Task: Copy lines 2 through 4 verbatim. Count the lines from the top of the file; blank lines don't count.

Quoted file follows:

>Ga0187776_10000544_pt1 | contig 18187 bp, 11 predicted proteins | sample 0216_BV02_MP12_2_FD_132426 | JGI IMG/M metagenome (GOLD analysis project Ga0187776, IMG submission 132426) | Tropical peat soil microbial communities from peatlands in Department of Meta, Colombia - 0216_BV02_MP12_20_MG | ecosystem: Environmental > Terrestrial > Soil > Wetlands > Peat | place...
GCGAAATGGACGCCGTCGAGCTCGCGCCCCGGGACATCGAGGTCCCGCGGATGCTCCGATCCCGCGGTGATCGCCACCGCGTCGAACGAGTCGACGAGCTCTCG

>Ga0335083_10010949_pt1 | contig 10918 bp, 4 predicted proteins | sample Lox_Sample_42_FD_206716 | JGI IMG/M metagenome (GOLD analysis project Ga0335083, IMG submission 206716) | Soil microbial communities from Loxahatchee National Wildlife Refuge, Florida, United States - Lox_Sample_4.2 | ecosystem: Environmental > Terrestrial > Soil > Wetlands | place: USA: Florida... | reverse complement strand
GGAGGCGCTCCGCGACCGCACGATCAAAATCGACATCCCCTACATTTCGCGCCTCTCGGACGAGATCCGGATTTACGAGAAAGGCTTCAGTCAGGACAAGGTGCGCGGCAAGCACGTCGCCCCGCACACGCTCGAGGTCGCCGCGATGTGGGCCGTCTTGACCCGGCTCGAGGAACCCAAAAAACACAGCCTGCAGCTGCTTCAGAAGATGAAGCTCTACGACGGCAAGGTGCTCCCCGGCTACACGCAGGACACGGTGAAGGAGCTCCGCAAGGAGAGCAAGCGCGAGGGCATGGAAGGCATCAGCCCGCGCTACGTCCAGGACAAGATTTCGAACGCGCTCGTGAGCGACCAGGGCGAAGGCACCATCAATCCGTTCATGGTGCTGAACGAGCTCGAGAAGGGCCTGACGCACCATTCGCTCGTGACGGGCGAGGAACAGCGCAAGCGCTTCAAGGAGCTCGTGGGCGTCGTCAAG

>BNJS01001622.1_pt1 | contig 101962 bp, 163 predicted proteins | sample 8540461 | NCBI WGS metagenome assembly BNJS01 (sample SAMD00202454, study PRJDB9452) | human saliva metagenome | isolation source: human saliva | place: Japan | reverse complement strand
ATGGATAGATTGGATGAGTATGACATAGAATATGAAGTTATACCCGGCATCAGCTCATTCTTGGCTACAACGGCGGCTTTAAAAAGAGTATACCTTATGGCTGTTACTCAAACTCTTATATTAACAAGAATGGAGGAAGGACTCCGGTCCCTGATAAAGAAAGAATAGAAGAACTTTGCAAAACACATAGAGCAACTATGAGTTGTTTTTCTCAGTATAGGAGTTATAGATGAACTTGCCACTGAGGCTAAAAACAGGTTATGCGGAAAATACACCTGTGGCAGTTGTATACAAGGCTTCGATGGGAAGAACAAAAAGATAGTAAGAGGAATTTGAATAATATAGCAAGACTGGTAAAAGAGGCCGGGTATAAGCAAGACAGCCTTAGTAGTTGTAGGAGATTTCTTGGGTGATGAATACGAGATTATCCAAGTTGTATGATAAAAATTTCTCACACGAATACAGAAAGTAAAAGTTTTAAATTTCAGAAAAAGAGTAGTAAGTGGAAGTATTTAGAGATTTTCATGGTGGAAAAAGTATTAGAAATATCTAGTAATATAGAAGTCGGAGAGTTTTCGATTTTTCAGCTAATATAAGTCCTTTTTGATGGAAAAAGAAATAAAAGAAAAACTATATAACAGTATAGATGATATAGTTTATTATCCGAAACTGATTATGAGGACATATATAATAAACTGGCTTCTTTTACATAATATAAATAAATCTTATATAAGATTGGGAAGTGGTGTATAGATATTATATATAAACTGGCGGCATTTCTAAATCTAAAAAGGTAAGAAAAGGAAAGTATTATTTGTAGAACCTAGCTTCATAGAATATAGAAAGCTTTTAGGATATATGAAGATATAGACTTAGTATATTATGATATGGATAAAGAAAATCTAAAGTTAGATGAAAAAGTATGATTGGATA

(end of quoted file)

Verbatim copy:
GCGAAATGGACGCCGTCGAGCTCGCGCCCCGGGACATCGAGGTCCCGCGGATGCTCCGATCCCGCGGTGATCGCCACCGCGTCGAACGAGTCGACGAGCTCTCG

>Ga0335083_10010949_pt1 | contig 10918 bp, 4 predicted proteins | sample Lox_Sample_42_FD_206716 | JGI IMG/M metagenome (GOLD analysis project Ga0335083, IMG submission 206716) | Soil microbial communities from Loxahatchee National Wildlife Refuge, Florida, United States - Lox_Sample_4.2 | ecosystem: Environmental > Terrestrial > Soil > Wetlands | place: USA: Florida... | reverse complement strand
GGAGGCGCTCCGCGACCGCACGATCAAAATCGACATCCCCTACATTTCGCGCCTCTCGGACGAGATCCGGATTTACGAGAAAGGCTTCAGTCAGGACAAGGTGCGCGGCAAGCACGTCGCCCCGCACACGCTCGAGGTCGCCGCGATGTGGGCCGTCTTGACCCGGCTCGAGGAACCCAAAAAACACAGCCTGCAGCTGCTTCAGAAGATGAAGCTCTACGACGGCAAGGTGCTCCCCGGCTACACGCAGGACACGGTGAAGGAGCTCCGCAAGGAGAGCAAGCGCGAGGGCATGGAAGGCATCAGCCCGCGCTACGTCCAGGACAAGATTTCGAACGCGCTCGTGAGCGACCAGGGCGAAGGCACCATCAATCCGTTCATGGTGCTGAACGAGCTCGAGAAGGGCCTGACGCACCATTCGCTCGTGACGGGCGAGGAACAGCGCAAGCGCTTCAAGGAGCTCGTGGGCGTCGTCAAG